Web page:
One thing which separated Picasso and Braque from the other Cubist painters, was their narrow focus. They were concerned exclusively with developing new methods of representing reality in fine art painting, whereas most Section d'Or artists identified Cubism with wider mathematical, scientific and philosophical issues, including Einstein's Theory of Relativity and the intuition element in the philosophical theories of Henry Berson. The Duchamp brothers and Jean Metzinger, for instance, believed passionately in the significance of mathematical proportions, and were associated with the mathematician Maurice Princet, himself part of the Cubist intelligentsia. When it came to painting, Section d'Or artists were impressed above all by Georges Seurat (1859-91), founder of Pointillism, in whose works they identified a "scientific clarity of conception", an underlying mathematical harmony. In their eyes, Seurat had championed the primacy of idea over nature and had paved the way for Cubism by restoring intellect and order to art, after the imitative ethos of Impressionism.

Puteaux Group at the Salon des Independants

In 1911, in an effort to promote Cubist art to the general public, the Puteaux artists organized a group show in Salle 41 of the Salon des Independants. Shocked by the alien Cubist forms on display, the viewing public were scandalized and outraged, giving exhibitors a taste of what was to come in 1913, at the Armory Show of European modern art in New York. In addition to the Salon des Independants show, the Puteaux Cubists also exhibited at the Parisian Galerie de l'Art Contemporain under the auspices of the Societe Normande de Peinture Moderne. This show had received a modest amount of press attention, but due to the diversity of the paintings on display it was listed as an exhibition of Fauvism as well as Cubism.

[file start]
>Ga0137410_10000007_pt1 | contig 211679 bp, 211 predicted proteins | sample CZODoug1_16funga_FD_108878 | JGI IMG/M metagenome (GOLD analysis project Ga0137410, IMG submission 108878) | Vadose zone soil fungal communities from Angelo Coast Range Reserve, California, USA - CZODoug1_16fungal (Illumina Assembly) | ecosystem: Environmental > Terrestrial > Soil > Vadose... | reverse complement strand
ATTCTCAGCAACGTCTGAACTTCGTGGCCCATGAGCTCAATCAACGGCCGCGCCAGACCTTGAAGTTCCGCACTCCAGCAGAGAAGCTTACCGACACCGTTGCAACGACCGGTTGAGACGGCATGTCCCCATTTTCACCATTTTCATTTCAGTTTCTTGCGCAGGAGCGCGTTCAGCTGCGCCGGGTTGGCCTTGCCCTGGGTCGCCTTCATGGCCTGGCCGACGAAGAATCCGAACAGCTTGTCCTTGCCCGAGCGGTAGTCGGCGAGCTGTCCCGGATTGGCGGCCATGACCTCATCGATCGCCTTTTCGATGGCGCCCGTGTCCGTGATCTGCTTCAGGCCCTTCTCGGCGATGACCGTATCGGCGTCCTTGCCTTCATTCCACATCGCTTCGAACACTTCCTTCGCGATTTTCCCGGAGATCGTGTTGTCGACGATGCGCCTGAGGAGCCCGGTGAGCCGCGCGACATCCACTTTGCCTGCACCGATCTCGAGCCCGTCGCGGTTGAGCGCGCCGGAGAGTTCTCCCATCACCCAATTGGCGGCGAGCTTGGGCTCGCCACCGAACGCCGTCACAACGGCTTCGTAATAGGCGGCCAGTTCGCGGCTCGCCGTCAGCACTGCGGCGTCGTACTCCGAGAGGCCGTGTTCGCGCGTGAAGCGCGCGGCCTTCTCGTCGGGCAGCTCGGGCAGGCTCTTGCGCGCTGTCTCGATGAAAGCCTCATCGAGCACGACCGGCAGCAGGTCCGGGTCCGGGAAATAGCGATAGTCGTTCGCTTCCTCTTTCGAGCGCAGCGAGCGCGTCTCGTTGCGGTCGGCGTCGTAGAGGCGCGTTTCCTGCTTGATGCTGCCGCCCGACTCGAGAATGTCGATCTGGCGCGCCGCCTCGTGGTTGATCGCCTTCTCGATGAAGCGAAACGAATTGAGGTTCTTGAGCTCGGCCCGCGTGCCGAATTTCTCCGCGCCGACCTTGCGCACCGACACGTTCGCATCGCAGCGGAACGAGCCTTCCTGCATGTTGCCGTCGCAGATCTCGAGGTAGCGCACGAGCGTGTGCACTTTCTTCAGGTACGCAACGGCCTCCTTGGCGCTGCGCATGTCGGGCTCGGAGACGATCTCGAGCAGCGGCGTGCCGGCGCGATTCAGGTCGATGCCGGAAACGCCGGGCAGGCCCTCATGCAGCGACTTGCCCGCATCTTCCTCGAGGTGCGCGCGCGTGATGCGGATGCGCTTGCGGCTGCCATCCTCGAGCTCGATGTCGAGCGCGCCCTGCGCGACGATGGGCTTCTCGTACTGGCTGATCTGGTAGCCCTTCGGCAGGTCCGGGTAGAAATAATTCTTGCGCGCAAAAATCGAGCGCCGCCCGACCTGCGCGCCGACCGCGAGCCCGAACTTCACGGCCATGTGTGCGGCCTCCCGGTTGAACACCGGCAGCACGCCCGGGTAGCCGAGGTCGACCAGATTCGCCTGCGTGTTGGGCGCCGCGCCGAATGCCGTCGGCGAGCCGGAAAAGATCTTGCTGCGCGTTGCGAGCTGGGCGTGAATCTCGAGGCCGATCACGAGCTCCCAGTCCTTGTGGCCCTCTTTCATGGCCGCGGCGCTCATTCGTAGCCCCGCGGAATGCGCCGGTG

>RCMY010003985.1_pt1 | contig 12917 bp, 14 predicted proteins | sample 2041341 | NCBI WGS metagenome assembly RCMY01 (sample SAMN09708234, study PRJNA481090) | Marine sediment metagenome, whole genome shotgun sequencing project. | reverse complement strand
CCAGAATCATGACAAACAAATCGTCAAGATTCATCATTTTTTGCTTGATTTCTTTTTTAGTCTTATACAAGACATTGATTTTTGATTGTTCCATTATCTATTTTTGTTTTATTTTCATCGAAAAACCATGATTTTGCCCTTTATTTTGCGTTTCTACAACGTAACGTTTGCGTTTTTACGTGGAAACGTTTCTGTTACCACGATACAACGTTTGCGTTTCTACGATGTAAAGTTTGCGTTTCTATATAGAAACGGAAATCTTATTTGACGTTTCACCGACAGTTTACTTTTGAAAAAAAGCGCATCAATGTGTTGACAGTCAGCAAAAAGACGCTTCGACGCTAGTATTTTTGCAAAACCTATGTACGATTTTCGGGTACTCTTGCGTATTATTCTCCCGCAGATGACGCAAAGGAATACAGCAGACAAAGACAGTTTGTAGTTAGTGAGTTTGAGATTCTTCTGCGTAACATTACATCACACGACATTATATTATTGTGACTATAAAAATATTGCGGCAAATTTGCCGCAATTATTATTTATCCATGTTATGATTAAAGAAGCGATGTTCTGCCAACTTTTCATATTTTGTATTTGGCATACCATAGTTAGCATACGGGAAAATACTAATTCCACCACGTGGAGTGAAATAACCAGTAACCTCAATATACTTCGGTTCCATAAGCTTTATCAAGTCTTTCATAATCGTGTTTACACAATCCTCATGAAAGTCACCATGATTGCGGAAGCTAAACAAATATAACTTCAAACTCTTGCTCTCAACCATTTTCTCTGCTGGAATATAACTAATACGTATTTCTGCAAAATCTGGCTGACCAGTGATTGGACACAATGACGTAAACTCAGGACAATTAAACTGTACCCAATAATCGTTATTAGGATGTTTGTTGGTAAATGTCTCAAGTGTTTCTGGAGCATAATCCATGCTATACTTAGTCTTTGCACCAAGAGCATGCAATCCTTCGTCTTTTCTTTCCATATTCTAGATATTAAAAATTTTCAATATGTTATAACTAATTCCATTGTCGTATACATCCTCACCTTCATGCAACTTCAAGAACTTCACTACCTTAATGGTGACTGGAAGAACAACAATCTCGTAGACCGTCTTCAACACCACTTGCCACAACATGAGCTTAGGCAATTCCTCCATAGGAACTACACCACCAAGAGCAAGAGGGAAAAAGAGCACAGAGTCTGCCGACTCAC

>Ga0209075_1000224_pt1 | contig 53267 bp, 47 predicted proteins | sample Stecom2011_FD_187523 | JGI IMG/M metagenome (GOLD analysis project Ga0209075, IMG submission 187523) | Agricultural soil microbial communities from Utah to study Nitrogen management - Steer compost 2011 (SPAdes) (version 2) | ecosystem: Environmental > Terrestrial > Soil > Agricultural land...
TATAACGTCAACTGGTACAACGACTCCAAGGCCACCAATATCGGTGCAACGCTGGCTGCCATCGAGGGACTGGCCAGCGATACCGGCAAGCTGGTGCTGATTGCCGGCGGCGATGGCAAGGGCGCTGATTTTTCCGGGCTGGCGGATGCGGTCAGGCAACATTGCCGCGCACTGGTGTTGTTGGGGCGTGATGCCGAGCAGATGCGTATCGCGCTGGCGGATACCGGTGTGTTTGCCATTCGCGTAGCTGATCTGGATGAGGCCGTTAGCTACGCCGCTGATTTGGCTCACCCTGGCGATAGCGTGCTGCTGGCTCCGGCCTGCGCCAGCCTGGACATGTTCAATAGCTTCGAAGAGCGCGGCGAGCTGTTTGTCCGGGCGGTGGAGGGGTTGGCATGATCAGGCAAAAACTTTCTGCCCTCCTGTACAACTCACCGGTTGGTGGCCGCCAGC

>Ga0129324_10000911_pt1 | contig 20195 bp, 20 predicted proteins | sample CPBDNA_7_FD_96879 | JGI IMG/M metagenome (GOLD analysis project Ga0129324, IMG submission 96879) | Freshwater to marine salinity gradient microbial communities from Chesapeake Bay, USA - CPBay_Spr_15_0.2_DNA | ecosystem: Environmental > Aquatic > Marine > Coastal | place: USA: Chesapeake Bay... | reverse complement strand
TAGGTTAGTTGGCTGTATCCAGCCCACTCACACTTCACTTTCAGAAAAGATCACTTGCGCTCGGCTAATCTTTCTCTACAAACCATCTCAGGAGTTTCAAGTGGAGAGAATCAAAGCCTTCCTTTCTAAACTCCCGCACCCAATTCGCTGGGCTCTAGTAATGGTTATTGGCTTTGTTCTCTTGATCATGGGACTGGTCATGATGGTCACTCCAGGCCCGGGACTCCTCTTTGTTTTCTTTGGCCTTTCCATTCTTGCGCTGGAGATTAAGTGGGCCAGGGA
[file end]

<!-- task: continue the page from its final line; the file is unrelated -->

Formation of Section d'Or: Exhibition at Galerie La Boetie

In 1912, following their display at the 1911 Salon des Independants - which led to them being nicknamed "Salon Cubists" - the group named themselves the Section d'Or and staged a second major exhibition - known as the Salon de la Section d'Or - at the Galerie La Boetie. (Another organization - Les Artistes de Passy - was also formed at this time.) All the Puteaux and Section d'Or artists exhibited, but as before, neither Picasso nor Braque were represented, due to prior contractual obligations. Arguably, however, their absence was entirely appropriate. For though it is okay to think of the painters who did exhibit as being, first of all, Cubists, it is inconceivable not to think of Braque and Picasso as being, first of all, painters.